Skip to Main Content

Copyright: Fair use

What is fair use?

Fair use of copyrighted works is a limitation on the exclusive rights of copyright holders and is not an infringement on copyright law. Fair use helps preserve First Amendment rights of free speech and promote conversation for purposes such as "criticism, comment, news reporting, teaching (including multiple copies for classroom use), scholarship, or research" (Section 107, Copyright Law of the United States).

Fair use four factors

The following four factors must be evaluated to determine whether a use is fair:

  1. The purpose and character of a use (Is the use educational or commercial? Is it a non-profit use or a use for profit?)
  2. The nature of the copyrighted work ( Is the work published or unpublished? Is it factual or creative?)
  3. The amount and substantiality of the portion used in relation to the copyrighted work as a whole (How much of the work are you using? How important is the portion you are using to the work as a whole? Is the portion you are using "the heart of the work?")
  4. The effect of the use upon the potential market for or value of the copyrighted work (How many copies are being made and how widely will they be distributed? Is the use spontaneous or is it repeated?)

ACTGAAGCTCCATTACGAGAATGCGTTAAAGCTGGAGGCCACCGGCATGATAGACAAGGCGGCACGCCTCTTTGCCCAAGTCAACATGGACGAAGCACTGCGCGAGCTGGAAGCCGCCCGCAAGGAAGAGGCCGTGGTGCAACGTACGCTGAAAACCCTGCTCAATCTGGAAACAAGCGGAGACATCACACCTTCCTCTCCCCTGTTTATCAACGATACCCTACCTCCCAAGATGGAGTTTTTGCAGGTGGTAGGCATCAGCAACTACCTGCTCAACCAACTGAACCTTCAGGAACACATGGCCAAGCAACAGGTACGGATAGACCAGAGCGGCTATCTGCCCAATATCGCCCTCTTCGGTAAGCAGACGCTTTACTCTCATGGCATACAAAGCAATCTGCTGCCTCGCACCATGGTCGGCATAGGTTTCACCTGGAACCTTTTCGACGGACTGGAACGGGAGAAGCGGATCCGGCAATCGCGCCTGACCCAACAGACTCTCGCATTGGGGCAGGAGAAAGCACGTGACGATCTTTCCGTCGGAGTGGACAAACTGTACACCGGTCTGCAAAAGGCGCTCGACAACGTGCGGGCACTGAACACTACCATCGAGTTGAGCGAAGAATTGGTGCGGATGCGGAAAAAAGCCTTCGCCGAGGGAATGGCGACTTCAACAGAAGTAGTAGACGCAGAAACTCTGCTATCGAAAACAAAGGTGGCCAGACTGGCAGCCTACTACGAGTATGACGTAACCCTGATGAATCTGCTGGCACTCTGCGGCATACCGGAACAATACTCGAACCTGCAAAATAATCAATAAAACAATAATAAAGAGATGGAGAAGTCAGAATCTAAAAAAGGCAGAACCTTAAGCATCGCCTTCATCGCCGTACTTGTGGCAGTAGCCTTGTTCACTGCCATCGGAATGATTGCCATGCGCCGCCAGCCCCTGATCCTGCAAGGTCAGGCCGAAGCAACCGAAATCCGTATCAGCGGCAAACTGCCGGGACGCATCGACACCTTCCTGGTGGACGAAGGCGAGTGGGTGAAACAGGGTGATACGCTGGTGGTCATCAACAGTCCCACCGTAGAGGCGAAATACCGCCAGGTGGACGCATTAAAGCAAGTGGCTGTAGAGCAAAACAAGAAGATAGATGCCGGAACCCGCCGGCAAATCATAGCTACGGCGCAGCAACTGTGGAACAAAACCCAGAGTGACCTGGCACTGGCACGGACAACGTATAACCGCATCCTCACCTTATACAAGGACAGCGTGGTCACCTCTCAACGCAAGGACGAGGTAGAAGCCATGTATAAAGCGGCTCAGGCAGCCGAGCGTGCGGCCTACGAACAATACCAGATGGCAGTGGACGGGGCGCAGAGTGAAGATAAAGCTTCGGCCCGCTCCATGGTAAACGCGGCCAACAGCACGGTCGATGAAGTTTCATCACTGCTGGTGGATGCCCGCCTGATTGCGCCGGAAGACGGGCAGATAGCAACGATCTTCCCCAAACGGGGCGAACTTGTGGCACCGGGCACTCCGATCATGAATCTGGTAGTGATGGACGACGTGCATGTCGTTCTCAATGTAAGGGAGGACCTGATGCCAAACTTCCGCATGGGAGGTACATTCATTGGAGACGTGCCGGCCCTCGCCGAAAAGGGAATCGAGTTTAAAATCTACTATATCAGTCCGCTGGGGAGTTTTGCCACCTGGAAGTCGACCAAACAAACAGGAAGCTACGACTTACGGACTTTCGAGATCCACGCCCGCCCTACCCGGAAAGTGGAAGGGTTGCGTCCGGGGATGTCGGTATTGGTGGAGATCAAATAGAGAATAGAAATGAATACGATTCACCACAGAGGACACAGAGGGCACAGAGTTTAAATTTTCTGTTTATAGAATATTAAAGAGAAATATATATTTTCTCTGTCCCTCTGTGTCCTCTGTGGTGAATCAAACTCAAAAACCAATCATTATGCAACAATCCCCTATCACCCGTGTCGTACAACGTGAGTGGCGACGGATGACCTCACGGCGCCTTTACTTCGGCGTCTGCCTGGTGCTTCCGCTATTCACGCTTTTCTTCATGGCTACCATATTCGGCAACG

No one factor is decisive - all four factors must be considered.

Fair use "fifth" factor - transformative use

If you use an existing copyrighted work in completely new or unexpected ways, your use may be considered as transformative and thus fair use, even when all four of the factors would traditionally weigh against fair use. 

Examples of transformative use include: 

  • Parody
  • Commentary
  • Criticism

To determine whether your use is transformative, ask yourself these three questions:

  1. Does the copyrighted material help me make my new point?
  2. Will it help my readers or viewers get my point?
  3. Have I used no more than is needed to make my point? 

(adapted from © 2014 Kevin Smith & Lisa Macklin (CC BY-SA 4.0)

Fair use tools